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  1. REUTERS: http://www.reuters.com/article/2015/08/03/us-eli-lilly-cymbalta-trial-idUSKCN0Q825220150803 Health | Mon Aug 3, 2015 4:16pm EDT Related: HEALTH Eli Lilly faces first U.S. trials over Cymbalta withdrawal NEW YORK | BY JESSICA DYE Eli Lilly & Co on Tuesday will confront the first U.S. trial over allegations it failed to warn users of its popular antidepressant Cymbalta that they could suffer severe withdrawal symptoms, including suicidal thoughts and electric shock-like sensations. Plaintiff Claudia Herrera is one of about 250 people who have sued Lilly over Cymbalta, and the company faces three more trials later this month involving similar claims, according to a lawyer for Herrera, R. Brent Wisner. These early trials will be a critical test for litigation over the drug, which had $3.9 billion in sales in 2013 before losing patent protection at the end of that year and brought in $561 million in the first half of 2015. Cymbalta, part of a class of antidepressants known as serotonin and norepinephrine reuptake inhibitors, was approved by the U.S. Food and Drug Administration in 2004 to treat major depressive disorder. Later, approval was expanded to include generalized anxiety disorder and fibromyalgia. Its label warns that 1 percent or more of users who discontinue Cymbalta may experience symptoms like nausea, irritability and insomnia, and that other symptoms such as sensory disturbances and seizures had been reported. But plaintiffs suing Lilly allege that withdrawal symptoms are far more common, pointing to a 2005 analysis from the Journal of Affective Disorders that found more than 44 percent of patients reported at least one discontinuation symptom. A Lilly spokeswoman declined to comment specifically on Herrera’s allegations and said that the company would vigorously defend that case and others. According to Herrera’s lawsuit in California federal court, she started taking Cymbalta in 2006 for anxiety. When her doctor instructed her in 2012 to ease off gradually, she said that she suffered electric-like “zaps,” anxiety, spasms and suicidal ideation, among other symptoms. Herrera accused Lilly of downplaying its warnings to make the drug more marketable. Lilly said in court filings that it gave sufficient warnings, and that her doctor was aware of the potential risks. A similar case is set for trial in California starting Aug. 11. Other Cymbalta lawsuits have been less successful. A New York judge last year granted Lilly a win in a case similar to Herrera's and twice, a federal judge in California has denied plaintiffs’ motions for class certification on consumer-protection claims related to Cymbalta marketing. The California trials, and two more scheduled to start in Virginia in late August, will be the first opportunities for juries to evaluate the underlying claims. “The success or failure of these cases will give us a good sense of how they are playing to these juries,” Wisner said. “Even if we lose, we have every intention of moving forward with the litigation.”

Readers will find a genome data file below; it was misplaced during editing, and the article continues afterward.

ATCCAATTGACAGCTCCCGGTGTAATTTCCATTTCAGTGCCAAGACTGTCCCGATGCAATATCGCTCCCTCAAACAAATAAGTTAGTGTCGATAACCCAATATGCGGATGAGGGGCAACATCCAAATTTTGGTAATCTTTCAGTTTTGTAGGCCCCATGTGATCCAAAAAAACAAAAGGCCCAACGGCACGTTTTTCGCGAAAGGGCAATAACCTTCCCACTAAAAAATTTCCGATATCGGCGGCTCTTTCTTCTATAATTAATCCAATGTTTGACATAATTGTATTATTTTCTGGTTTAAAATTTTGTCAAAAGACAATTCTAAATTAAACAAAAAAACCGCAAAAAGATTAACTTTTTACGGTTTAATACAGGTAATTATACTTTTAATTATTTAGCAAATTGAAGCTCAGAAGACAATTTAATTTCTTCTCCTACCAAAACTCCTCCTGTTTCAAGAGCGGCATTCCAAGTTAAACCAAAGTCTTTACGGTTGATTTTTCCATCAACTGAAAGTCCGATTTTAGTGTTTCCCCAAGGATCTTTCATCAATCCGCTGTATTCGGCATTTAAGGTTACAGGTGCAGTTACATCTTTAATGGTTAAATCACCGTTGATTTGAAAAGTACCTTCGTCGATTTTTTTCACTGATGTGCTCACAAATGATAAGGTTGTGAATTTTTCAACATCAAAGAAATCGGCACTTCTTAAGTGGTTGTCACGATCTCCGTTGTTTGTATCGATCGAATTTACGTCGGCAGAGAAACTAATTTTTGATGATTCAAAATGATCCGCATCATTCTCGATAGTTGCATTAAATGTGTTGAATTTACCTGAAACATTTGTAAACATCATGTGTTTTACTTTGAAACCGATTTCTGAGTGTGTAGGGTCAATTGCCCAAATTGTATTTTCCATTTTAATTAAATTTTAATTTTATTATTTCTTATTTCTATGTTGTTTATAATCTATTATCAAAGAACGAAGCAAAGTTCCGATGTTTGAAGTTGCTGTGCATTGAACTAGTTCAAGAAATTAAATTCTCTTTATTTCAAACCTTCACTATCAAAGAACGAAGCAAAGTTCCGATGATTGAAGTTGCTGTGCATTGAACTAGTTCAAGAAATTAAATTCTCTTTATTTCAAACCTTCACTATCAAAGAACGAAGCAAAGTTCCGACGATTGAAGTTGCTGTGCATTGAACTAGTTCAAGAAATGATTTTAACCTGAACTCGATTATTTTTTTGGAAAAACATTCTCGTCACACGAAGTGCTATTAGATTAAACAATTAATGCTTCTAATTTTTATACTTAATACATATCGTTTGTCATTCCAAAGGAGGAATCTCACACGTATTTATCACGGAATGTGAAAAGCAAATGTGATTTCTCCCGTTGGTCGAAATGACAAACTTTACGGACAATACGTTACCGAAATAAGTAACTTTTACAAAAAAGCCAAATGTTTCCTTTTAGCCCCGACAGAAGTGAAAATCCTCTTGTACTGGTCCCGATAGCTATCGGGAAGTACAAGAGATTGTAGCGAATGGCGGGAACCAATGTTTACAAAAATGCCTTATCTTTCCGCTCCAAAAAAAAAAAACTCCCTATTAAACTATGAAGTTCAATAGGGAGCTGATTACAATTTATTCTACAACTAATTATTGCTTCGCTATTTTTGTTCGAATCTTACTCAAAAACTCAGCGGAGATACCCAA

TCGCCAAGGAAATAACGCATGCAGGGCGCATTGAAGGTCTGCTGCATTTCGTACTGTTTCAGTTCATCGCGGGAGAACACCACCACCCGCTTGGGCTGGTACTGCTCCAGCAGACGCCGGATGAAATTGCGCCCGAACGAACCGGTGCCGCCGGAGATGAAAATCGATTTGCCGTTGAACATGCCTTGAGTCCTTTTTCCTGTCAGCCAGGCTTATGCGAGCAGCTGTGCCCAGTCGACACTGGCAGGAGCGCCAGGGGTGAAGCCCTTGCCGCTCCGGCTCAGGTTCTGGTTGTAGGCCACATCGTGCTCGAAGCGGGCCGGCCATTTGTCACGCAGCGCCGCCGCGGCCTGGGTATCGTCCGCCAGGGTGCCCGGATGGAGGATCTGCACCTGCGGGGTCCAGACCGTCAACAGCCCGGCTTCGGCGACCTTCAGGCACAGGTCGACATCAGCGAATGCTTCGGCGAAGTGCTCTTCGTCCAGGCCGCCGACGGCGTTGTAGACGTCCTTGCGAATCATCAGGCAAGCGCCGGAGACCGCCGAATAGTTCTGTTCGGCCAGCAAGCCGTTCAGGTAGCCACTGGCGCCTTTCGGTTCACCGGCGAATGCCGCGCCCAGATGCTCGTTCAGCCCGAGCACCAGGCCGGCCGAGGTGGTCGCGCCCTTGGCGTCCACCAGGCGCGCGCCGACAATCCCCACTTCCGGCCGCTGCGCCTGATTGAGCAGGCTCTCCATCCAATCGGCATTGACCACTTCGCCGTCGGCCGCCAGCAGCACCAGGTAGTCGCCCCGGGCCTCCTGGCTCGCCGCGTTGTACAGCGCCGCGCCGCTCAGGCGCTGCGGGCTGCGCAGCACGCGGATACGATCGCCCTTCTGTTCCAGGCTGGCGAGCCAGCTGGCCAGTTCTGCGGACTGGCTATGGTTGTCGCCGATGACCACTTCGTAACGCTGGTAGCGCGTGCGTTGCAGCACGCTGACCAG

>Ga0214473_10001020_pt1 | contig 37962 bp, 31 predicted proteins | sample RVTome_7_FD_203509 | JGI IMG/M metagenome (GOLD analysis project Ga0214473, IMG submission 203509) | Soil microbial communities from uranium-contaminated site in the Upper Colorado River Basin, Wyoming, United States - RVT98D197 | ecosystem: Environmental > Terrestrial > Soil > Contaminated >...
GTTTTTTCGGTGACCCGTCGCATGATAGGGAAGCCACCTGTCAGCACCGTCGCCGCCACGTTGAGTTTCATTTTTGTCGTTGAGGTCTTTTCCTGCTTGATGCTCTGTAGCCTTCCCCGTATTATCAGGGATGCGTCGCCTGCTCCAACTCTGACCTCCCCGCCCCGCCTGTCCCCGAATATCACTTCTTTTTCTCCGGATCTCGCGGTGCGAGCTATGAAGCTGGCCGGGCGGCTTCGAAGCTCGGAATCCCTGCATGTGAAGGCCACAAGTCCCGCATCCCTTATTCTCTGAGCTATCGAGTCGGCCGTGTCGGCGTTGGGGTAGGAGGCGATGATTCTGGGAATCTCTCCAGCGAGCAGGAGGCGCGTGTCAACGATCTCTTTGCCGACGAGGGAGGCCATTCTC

2. NOTE Also see 2009: FDA hears testimony about Cymbalta discontinuation syndrome Study finds some Cymbalta withdrawal "severe and persistant" Doctor is shocked at severe Cymbalta withdrawal symptoms Tips for tapering off Cymbalta (duloxetine) This is a press release seeking leads for lawyers http://www.digitaljournal.com/pr/1532756 To send an inquiry, see http://injury-law.freeadvice.com/injury-law/drug-toxic_chemicals/cymbalta-lawsuits.htm It is not clear what firm, if any, is pursuing these lawsuits. Patients Suffering Withdrawal Symptoms from Major Antidepressant Drug Suspect Manufacturer Hid Risk of Side Effect Consumers who have suffered from withdrawal of Eli Lilly & Company's anti-depressant Cymbalta have reason to believe the drug manufacturer was aware of the risk of side effects but failed to disclose information to the general public. SAUSALITO, CA, October 18, 2013 /24-7PressRelease/ -- Patients using the anti-depressant drug, Cymbalta, have reported a number of physical and emotional side effects suffered after attempting to stop use of the drug. The drug's manufacturer, Eli Lilly & Company, has come under fire for failing to disclose the risks of Cymbalta withdrawal and promoting use of the drug while downplaying its side effects. Free Advice has released new articles covering Cymbalta withdrawal to provide consumers with more information on what symptoms to expect and how injured patients can pursue legal action. FDA Finds Evidence of Cymbalta Side Effects The US Food and Drug Administration (FDA) has investigated Cymbalta withdrawal symptoms, and released the results of an agency study that found: - Clinical studies of abrupt discontinuation of Cymbalta show that withdrawal occurred in 44 to 50% of patients - Of patients suffering withdrawal symptoms, 10% of those were severe - Half of the patients who reported Cymbalta withdrawal had not resolved the side effects at the end of the two week study Patients in the FDA study displayed a wide array of physical and emotional side effects as a result of abrupt discontinuation of Cymbalta use, including: - Suicidal thoughts - Tremors - Nausea - Appetite changes and weight gain - Insomnia - Full body shaking - Tunnel vision The FDA's study also pointed out that there had been "a serious breakdown at both the FDA and the manufacturer, Eli Lilly and Company, in providing adequate warnings and instructions about how to manage [the side effects]," which suggests that Eli Lilly was aware of the potential side effects from Cymbalta withdrawal and provided neither the FDA nor the American public with adequate warning of the risks. .... Eli Lilly's History of Misleading Cymbalta Advertisements According to patients who have suffered Cymbalta withdrawal, Eli Lilly mislead consumers with a series of aggressive advertisements that highlighted the positive effects of Cymbalta and downplayed, or ignored, the potential risks of withdrawal side effects. As more patients come forward with complaints of withdrawal symptoms, Eli Lilly's recent history of unlawful promotion of the drug could suggest the company was aware of Cymbalta's risks and failed to disclose them to consumers. Eli Lilly was fined in 2007 and 2009 by the FDA for unlawfully promoting Cymbalta through mailings that gave false statements that overstated the effect of the drug and downplaying clinical studies that revealed risks of Cymbalta withdrawal. Further, the company has been accused of selectively publishing study results that over-exaggerate the effect of Cymbalta and hide the risks. Misleading Claims About Cymbalta Side Effects Could Lead to Lawsuits Citing the history of Eli Lilly's fines by the FDA and the suspicion that the company provided misleading study results, patients claim that the company has established a pattern of falsified advertising to press Cymbalta on patients without adequate warning of the risks. Attorneys preparing legal action against the company claim that Eli Lilly was aware of the moderate to severe side effects associated with Cymbalta withdrawal, promoted use of the drug without warning of these risks, and caused patients who used the drug unaware of the consequences significant injury. By arguing that Eli Lilly Company was aware of Cymbalta side effects and downplayed them to promote use of the drug, patients and their attorneys will look to hold the drug manufacturer liable for medical bills and pain & suffering damages. For more information, click here for Free Advice's latest article about Cymbalta lawsuits. As more patients come forward, experienced lawyers are offering consultations with people who have suffered moderate to severe side effects from Cymbalta withdrawal. Typical symptoms last for several weeks after ceasing the use of Cymbalta, or are so severe as to prevent the patient from being able to stop use of the drug. If you or a loved one has suffered from Cymbalta withdrawal, click here for a FREE case evaluation by an experienced attorney. --- Press release service and press release distribution provided by http://www.24-7pressrelease.com